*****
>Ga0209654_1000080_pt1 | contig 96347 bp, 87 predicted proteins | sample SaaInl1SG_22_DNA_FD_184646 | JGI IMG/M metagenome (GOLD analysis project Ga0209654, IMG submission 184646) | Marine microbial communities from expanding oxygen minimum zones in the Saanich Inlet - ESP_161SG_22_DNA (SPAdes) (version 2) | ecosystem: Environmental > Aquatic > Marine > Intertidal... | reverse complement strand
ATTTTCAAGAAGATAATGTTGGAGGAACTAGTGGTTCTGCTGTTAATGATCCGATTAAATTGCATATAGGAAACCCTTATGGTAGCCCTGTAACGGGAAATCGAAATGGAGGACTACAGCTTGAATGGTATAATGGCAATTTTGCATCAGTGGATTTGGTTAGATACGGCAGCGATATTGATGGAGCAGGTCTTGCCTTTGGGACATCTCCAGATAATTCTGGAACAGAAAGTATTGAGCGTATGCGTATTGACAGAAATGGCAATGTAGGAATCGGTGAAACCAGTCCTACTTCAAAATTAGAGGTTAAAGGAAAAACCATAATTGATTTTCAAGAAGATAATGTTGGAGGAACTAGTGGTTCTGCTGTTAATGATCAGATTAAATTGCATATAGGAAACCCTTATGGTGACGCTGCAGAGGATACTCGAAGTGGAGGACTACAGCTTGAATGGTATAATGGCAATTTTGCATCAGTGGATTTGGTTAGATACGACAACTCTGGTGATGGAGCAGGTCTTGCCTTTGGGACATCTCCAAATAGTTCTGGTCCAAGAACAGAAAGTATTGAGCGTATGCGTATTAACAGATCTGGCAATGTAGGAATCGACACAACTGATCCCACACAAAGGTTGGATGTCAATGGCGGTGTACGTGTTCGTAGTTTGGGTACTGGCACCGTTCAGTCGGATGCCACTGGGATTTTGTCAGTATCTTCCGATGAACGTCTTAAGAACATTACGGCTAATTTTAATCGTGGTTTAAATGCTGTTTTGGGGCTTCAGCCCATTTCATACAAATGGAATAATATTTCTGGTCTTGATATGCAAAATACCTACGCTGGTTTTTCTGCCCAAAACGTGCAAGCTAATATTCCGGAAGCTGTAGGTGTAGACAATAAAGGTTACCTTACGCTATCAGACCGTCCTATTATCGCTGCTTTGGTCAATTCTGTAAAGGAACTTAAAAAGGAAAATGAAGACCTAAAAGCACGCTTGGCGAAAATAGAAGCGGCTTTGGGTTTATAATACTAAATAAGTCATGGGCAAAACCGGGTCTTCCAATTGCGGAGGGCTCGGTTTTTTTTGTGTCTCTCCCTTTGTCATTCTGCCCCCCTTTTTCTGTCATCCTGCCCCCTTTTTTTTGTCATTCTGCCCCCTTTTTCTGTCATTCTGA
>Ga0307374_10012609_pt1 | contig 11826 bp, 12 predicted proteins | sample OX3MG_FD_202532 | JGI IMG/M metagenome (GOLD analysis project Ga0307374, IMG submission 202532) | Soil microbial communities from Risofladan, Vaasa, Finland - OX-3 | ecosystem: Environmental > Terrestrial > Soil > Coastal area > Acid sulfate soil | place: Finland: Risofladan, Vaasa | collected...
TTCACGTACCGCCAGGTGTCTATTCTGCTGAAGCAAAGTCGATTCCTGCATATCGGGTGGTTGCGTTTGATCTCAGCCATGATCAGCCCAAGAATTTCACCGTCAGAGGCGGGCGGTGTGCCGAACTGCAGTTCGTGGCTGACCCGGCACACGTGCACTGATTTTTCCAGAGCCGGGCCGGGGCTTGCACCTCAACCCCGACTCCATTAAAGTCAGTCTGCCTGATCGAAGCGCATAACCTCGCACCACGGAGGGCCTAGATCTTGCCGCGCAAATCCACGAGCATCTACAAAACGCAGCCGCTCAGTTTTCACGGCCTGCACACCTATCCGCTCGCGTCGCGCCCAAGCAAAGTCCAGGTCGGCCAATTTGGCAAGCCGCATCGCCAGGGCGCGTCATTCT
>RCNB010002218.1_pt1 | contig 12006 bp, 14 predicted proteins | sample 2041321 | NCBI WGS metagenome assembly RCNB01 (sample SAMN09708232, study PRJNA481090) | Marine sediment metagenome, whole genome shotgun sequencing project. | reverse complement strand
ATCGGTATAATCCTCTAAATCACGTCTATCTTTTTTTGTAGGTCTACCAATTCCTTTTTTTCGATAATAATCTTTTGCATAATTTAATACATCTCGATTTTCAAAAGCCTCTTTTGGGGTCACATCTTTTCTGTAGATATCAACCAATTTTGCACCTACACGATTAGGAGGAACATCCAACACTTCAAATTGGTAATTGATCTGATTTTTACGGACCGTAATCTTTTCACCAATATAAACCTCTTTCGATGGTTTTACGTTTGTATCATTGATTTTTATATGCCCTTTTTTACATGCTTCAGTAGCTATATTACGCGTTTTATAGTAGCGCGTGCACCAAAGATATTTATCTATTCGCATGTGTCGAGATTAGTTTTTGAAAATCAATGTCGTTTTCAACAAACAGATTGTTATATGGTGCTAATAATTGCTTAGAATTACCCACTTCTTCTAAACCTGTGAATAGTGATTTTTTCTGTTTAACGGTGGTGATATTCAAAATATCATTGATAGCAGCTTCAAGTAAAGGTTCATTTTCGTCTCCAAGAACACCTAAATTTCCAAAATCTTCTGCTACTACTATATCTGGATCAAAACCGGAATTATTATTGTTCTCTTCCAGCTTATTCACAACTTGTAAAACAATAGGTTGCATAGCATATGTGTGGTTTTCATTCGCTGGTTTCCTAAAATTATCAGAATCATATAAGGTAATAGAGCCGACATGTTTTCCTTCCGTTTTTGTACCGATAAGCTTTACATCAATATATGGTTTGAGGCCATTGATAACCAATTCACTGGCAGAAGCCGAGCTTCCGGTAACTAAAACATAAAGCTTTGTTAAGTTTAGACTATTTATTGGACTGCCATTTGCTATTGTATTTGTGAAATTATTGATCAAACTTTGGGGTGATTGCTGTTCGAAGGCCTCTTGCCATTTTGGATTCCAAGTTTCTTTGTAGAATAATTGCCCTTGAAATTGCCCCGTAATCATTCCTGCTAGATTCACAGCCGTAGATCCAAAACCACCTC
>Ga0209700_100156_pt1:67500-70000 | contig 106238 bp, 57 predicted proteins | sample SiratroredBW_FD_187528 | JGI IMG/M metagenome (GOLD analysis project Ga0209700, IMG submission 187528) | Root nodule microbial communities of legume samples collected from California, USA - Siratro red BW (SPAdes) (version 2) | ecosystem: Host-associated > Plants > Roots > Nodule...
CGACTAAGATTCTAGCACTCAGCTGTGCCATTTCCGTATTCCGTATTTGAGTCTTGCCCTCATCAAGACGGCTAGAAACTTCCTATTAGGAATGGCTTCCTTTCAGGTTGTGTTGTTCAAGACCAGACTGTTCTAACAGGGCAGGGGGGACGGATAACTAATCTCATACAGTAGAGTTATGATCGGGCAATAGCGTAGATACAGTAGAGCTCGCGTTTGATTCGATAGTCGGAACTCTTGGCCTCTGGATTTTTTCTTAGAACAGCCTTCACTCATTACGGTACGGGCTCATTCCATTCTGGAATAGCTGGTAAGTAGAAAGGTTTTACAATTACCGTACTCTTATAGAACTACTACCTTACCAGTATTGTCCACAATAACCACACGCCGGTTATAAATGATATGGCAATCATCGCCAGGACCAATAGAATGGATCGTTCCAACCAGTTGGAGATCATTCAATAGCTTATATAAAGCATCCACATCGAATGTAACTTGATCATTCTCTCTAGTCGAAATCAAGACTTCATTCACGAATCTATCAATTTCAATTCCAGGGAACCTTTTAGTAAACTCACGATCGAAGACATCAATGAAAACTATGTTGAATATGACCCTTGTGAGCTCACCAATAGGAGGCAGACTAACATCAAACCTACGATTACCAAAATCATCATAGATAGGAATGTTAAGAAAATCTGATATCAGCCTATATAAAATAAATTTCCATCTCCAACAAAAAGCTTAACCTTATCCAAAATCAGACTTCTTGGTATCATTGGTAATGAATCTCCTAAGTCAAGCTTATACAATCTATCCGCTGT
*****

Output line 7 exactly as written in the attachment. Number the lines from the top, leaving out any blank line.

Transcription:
>Ga0209700_100156_pt1:67500-70000 | contig 106238 bp, 57 predicted proteins | sample SiratroredBW_FD_187528 | JGI IMG/M metagenome (GOLD analysis project Ga0209700, IMG submission 187528) | Root nodule microbial communities of legume samples collected from California, USA - Siratro red BW (SPAdes) (version 2) | ecosystem: Host-associated > Plants > Roots > Nodule...